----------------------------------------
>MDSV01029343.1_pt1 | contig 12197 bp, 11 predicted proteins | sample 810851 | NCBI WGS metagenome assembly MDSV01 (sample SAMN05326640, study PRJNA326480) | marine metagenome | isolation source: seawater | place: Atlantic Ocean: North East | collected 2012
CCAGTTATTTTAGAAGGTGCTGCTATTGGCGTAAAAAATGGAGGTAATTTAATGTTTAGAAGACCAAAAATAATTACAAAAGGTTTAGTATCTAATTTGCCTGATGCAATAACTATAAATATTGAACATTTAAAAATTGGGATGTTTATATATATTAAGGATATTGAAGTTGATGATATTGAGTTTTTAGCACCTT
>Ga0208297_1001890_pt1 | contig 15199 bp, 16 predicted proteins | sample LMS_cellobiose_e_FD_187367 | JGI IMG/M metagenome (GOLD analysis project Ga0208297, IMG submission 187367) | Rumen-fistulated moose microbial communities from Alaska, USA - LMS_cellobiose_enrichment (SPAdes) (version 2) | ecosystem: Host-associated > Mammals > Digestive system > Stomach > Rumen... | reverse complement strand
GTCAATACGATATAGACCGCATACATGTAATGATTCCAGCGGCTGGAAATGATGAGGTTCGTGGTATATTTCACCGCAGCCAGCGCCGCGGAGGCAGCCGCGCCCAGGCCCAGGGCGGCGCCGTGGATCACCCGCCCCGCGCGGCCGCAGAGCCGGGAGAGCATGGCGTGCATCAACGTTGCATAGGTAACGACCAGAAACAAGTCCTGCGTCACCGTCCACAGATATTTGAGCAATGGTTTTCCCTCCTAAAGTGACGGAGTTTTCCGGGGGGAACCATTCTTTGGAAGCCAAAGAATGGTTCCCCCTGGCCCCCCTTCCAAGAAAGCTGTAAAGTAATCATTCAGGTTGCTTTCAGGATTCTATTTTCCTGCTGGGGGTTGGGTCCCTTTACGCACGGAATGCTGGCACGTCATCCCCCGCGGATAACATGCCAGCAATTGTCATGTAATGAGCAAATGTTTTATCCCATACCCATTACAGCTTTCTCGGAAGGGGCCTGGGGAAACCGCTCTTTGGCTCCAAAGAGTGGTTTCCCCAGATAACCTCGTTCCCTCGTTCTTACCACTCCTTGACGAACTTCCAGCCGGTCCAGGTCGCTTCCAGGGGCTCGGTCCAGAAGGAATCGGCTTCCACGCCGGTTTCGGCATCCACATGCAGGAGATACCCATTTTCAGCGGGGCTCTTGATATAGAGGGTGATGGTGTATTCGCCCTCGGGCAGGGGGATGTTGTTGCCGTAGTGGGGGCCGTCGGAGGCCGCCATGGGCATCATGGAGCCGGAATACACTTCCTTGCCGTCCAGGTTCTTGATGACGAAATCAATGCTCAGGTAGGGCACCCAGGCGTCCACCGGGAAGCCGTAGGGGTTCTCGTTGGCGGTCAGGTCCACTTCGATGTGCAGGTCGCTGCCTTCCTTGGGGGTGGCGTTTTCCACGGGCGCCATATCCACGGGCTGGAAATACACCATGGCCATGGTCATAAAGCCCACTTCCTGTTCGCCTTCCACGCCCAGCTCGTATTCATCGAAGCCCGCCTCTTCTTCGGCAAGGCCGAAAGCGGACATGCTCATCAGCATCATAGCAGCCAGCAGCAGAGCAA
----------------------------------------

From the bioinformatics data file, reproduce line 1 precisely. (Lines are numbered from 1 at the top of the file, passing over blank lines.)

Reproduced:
>MDSV01029343.1_pt1 | contig 12197 bp, 11 predicted proteins | sample 810851 | NCBI WGS metagenome assembly MDSV01 (sample SAMN05326640, study PRJNA326480) | marine metagenome | isolation source: seawater | place: Atlantic Ocean: North East | collected 2012